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More than 40 years of experience doing hip radiographs has revealed many valuable things, the most important of these being that precise positioning is absolutely crucial to getting an accurate evaluation.
As Dr. Davis began to do more and more x-rays, he also began to see more and more films done by other veterinarians which were brought to him by owners/handlers who didn’t feel the official grade their dog had received was a true reflection of the animal’s hip conformation. The more he spoke with these owners/handlers and the more x-rays he reviewed, the more a particular trend began to emerge.
Many of the reports issued to these owners with failing grades listed subluxation (either one-sided or two) as the only radiographic finding. Dr. Davis had realized long ago that imprecise positioning could often cause a non-dysplastic dog to look dysplastic. A tilted pelvis, patellas rotated outwardly or femurs which were not parallel to one another can sometimes drastically change the appearance of the hip joint.
He then began to notice that once he had taken the x-rays and positioned them according to published standards of both the O.F.A. and the veterinary community, these dogs began receiving passing grades.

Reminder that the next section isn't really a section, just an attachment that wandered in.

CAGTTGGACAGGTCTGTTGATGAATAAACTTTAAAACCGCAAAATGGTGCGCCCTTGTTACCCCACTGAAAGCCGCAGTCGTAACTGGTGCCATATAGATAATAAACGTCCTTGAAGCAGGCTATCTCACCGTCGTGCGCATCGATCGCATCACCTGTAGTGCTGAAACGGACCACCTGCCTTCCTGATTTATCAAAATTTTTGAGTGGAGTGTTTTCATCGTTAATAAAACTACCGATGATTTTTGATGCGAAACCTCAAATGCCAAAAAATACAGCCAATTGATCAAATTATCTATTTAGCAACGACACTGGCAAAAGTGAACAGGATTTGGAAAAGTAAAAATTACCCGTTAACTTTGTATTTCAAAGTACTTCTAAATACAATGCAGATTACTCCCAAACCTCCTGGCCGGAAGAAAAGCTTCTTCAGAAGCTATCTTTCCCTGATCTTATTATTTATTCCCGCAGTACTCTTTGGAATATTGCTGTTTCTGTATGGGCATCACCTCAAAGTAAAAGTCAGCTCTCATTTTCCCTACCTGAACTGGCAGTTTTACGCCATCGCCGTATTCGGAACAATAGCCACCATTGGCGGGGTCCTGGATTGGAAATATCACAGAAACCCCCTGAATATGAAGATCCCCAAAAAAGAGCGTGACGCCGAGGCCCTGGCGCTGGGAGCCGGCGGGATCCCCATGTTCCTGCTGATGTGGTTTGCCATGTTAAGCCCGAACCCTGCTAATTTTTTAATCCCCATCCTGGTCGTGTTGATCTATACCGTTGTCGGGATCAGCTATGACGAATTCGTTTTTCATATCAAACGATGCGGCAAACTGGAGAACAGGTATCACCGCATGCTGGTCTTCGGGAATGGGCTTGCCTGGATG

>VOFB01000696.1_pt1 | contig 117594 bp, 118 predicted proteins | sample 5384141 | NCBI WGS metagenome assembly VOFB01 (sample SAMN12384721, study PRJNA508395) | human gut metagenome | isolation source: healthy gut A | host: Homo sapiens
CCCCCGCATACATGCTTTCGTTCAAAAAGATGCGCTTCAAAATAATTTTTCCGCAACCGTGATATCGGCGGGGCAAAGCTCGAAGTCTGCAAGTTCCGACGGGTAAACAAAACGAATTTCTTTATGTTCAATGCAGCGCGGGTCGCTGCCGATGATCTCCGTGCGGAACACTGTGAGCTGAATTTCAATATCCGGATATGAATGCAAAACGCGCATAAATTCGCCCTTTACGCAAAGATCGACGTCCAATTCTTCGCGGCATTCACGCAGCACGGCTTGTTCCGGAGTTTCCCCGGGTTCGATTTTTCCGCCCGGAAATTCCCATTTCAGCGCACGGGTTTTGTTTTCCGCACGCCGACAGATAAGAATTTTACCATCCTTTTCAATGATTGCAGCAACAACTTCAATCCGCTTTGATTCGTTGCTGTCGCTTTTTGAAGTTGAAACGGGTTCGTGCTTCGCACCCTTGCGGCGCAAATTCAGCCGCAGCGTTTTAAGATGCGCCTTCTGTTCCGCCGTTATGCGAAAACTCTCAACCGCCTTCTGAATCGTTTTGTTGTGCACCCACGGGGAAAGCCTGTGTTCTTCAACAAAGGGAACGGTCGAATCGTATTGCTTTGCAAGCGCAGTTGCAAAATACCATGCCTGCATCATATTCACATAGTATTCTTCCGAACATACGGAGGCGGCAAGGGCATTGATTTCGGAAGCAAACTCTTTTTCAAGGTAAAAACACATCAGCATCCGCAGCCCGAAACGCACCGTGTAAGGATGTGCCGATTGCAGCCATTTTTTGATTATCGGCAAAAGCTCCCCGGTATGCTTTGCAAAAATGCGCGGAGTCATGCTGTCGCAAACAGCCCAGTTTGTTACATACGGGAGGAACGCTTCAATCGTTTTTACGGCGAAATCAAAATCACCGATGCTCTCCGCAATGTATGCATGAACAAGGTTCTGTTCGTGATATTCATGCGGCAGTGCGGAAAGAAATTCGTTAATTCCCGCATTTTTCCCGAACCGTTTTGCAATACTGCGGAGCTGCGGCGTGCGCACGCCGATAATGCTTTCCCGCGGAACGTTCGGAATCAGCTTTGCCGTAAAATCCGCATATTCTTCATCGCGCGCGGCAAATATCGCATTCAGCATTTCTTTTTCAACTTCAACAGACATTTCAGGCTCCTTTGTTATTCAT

For years Dr. Davis knew that his theory made perfect radiographic sense: accurate assessments about the formation and structure of the hip joints cannot be made without accurate positioning reflecting the true anatomical state of the hips. The problem was, he didn’t have any proof to back that up. That is, until he finally decided to conduct his own small study.
The study began with contacting owners of dogs who had come to Dr. Davis to have hip radiographs done after they had been performed elsewhere and submitted to the O.F.A. This survey sample of 105 dogs was taken from patients/clients seen at Troy Animal Hospital between January of 2003 and May of 2009. Of the 105 surveys sent, 53 responses were returned. Among those 53 responses, 27 of the dogs had received failing grades with subluxation (either unilateral or bilateral) being the only radiographic finding. 25 of those dogs went on to pass their OFA evaluation using the Precise Positioning Technigue™.
Recently, Dr.Davis concluded a 4 year study of 163 dogs previously failing the OFA evaluation,104 passed when using his Precise Positioning Technique™ receiving Fair, Good or Excellent OFA Hip Grades.
As positional subluxation can often give the appearance of dysplasia, this is the group Dr. Davis focused on for the core of his study. To read the full study about the variation in O.F.A. grades in dogs with unilateral or bilateral coxofemoral subluxation only, click here. For an easy-to-read summary of his findings, click here.